Jan. 28 (Bloomberg) -- Wheat ratings in Kansas, the biggest U.S. producer of winter varieties, fell from a month earlier as the worst drought since the 1930s persists, cutting prospects for crops that are in dormancy for the winter.
The crop was rated 20 percent good or excellent as of yesterday, down from 24 percent on Dec. 30, the. Department of Agriculture said today. Little rain has fallen in parts of Kansas since October, National Weather Service data show. The drought has caused storms reminiscent of the Dust Bowl era. Livestock are also being hurt, the USDA said.
“Limited moisture in most areas caused the condition of the winter wheat to decline during January,” the report said. “Due to the lack of significant rainfall, many producers are hauling water for livestock and are concerned about pasture conditions and low or dried stock pond levels.”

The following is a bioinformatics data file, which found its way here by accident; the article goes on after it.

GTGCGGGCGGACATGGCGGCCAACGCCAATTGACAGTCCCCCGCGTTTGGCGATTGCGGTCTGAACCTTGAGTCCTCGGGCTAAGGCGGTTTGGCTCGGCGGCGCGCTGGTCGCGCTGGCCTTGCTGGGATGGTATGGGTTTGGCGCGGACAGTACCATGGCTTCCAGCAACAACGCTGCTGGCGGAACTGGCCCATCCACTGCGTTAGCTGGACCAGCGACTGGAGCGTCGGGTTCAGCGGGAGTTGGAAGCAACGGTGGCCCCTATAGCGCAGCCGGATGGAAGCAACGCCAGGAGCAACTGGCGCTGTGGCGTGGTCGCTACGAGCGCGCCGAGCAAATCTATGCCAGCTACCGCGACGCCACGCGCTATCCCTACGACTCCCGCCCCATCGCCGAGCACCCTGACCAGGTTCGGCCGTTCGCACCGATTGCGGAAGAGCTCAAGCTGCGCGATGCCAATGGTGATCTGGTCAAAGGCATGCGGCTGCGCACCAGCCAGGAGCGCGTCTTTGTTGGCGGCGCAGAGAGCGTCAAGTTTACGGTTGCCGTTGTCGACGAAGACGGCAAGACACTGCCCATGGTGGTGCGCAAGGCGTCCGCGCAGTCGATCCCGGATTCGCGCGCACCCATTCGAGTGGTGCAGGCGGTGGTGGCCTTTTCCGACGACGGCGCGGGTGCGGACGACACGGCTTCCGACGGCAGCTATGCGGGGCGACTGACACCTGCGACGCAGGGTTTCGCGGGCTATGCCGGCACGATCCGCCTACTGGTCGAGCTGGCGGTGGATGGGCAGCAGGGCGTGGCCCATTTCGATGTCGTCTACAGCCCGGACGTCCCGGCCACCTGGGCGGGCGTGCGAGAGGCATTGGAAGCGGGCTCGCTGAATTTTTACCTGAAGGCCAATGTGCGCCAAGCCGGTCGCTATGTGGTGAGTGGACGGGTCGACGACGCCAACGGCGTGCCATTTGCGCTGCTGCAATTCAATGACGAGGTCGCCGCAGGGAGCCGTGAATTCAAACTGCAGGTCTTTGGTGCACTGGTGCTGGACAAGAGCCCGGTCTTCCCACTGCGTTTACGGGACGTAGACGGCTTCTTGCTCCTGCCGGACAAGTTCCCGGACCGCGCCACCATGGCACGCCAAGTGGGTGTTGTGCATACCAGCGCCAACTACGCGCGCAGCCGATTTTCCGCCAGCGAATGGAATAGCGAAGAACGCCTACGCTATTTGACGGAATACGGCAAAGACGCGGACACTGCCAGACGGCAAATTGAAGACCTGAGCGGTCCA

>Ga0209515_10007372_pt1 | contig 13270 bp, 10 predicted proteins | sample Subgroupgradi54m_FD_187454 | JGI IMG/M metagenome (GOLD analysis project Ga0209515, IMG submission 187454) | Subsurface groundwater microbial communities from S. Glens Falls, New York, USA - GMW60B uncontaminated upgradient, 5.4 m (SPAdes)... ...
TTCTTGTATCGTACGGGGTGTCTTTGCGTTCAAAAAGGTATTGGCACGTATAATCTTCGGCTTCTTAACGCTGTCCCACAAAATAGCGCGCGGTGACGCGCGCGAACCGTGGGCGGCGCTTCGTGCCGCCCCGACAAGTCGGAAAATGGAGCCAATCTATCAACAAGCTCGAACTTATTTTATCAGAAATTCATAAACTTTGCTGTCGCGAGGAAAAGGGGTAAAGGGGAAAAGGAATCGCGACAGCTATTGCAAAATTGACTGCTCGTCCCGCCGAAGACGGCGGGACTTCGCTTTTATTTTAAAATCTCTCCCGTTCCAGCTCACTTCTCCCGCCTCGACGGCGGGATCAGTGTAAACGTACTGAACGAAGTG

Wheat futures on the Kansas City Board of Trade have gained 0.2 percent this month to $8.3275 a bushel after rising 1.4 percent the past two sessions. Cattle futures surged 2 percent today, the most in six months, after the drought caused the price of animal feed to jump last year.
The U.S. winter-wheat crop was rated 29 percent good or excellent on Nov. 23, the last nationwide report before the grain went dormant for the winter, the lowest since at least 1985 when the USDA began keeping records.
Beef output in the U.S., the world’s largest producer, will drop to a nine-year low after the drought spurred ranchers to cull animals. The herd dropped to 97.8 million head as of July 1, the smallest for the date in at least 39 years, the latest government data show.
Wheat in Oklahoma was rated 5 percent good and zero percent excellent as of yesterday, down from 11 percent good and zero percent excellent a month earlier, the USDA said.
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